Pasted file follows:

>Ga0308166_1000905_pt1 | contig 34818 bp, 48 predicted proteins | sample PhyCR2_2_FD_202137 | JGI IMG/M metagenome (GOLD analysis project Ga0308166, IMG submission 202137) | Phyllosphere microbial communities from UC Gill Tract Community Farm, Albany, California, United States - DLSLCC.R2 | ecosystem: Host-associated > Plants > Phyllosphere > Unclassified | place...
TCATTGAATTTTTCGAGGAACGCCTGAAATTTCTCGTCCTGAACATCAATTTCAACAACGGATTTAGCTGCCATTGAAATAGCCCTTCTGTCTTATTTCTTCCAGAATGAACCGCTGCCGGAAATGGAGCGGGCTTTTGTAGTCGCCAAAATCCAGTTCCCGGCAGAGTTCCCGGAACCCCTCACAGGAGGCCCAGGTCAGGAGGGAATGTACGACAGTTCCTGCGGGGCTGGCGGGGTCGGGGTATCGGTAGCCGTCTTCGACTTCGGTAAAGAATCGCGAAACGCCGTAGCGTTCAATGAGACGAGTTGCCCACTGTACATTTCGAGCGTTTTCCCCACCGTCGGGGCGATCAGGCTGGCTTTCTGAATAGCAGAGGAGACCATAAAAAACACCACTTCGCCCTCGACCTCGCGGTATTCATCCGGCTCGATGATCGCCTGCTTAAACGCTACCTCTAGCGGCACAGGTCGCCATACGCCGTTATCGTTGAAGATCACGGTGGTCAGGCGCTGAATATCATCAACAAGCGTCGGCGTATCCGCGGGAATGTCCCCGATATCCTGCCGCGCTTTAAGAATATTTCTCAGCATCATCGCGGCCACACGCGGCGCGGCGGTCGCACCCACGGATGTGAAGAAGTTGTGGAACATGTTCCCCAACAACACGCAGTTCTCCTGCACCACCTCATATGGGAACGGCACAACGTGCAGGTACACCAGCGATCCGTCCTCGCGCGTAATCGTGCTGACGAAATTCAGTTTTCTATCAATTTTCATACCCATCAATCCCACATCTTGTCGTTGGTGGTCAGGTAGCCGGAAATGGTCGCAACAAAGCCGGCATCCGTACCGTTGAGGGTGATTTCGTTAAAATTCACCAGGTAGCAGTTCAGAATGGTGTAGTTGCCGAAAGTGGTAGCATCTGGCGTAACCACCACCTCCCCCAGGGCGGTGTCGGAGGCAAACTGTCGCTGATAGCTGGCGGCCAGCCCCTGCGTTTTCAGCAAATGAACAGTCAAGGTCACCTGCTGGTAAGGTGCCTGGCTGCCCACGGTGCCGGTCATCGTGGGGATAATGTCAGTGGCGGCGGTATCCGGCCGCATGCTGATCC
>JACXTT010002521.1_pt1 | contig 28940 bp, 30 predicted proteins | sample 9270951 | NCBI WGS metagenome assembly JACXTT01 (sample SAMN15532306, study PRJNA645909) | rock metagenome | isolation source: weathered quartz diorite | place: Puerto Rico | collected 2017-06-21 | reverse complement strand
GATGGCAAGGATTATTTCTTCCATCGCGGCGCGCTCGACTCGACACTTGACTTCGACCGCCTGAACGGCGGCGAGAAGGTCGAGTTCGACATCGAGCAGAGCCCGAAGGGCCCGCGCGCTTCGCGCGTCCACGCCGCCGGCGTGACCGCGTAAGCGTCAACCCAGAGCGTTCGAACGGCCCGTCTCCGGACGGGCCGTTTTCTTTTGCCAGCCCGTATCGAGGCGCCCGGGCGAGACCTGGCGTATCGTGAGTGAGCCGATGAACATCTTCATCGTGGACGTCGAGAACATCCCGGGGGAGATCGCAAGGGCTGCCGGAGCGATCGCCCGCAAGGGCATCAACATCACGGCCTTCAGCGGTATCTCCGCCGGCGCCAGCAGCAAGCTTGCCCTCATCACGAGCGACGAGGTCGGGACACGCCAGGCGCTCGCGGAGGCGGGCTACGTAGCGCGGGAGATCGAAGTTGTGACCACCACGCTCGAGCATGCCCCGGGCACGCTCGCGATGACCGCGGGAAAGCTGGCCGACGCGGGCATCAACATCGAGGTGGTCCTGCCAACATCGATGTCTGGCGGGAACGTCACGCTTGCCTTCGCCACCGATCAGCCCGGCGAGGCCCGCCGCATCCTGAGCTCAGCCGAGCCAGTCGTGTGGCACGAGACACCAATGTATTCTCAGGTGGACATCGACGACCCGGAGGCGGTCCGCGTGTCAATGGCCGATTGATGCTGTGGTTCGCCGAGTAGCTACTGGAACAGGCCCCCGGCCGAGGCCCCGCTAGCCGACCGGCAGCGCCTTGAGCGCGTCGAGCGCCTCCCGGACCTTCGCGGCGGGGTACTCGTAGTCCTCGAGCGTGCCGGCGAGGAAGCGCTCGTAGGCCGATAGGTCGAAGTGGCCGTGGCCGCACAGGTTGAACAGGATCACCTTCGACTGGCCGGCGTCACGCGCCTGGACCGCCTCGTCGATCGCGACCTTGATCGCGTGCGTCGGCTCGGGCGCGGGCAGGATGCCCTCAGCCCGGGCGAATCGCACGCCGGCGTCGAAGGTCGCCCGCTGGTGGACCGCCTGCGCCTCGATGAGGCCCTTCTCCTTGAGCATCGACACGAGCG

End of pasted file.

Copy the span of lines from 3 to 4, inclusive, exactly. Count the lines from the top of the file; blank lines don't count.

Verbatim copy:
>JACXTT010002521.1_pt1 | contig 28940 bp, 30 predicted proteins | sample 9270951 | NCBI WGS metagenome assembly JACXTT01 (sample SAMN15532306, study PRJNA645909) | rock metagenome | isolation source: weathered quartz diorite | place: Puerto Rico | collected 2017-06-21 | reverse complement strand
GATGGCAAGGATTATTTCTTCCATCGCGGCGCGCTCGACTCGACACTTGACTTCGACCGCCTGAACGGCGGCGAGAAGGTCGAGTTCGACATCGAGCAGAGCCCGAAGGGCCCGCGCGCTTCGCGCGTCCACGCCGCCGGCGTGACCGCGTAAGCGTCAACCCAGAGCGTTCGAACGGCCCGTCTCCGGACGGGCCGTTTTCTTTTGCCAGCCCGTATCGAGGCGCCCGGGCGAGACCTGGCGTATCGTGAGTGAGCCGATGAACATCTTCATCGTGGACGTCGAGAACATCCCGGGGGAGATCGCAAGGGCTGCCGGAGCGATCGCCCGCAAGGGCATCAACATCACGGCCTTCAGCGGTATCTCCGCCGGCGCCAGCAGCAAGCTTGCCCTCATCACGAGCGACGAGGTCGGGACACGCCAGGCGCTCGCGGAGGCGGGCTACGTAGCGCGGGAGATCGAAGTTGTGACCACCACGCTCGAGCATGCCCCGGGCACGCTCGCGATGACCGCGGGAAAGCTGGCCGACGCGGGCATCAACATCGAGGTGGTCCTGCCAACATCGATGTCTGGCGGGAACGTCACGCTTGCCTTCGCCACCGATCAGCCCGGCGAGGCCCGCCGCATCCTGAGCTCAGCCGAGCCAGTCGTGTGGCACGAGACACCAATGTATTCTCAGGTGGACATCGACGACCCGGAGGCGGTCCGCGTGTCAATGGCCGATTGATGCTGTGGTTCGCCGAGTAGCTACTGGAACAGGCCCCCGGCCGAGGCCCCGCTAGCCGACCGGCAGCGCCTTGAGCGCGTCGAGCGCCTCCCGGACCTTCGCGGCGGGGTACTCGTAGTCCTCGAGCGTGCCGGCGAGGAAGCGCTCGTAGGCCGATAGGTCGAAGTGGCCGTGGCCGCACAGGTTGAACAGGATCACCTTCGACTGGCCGGCGTCACGCGCCTGGACCGCCTCGTCGATCGCGACCTTGATCGCGTGCGTCGGCTCGGGCGCGGGCAGGATGCCCTCAGCCCGGGCGAATCGCACGCCGGCGTCGAAGGTCGCCCGCTGGTGGACCGCCTGCGCCTCGATGAGGCCCTTCTCCTTGAGCATCGACACGAGCG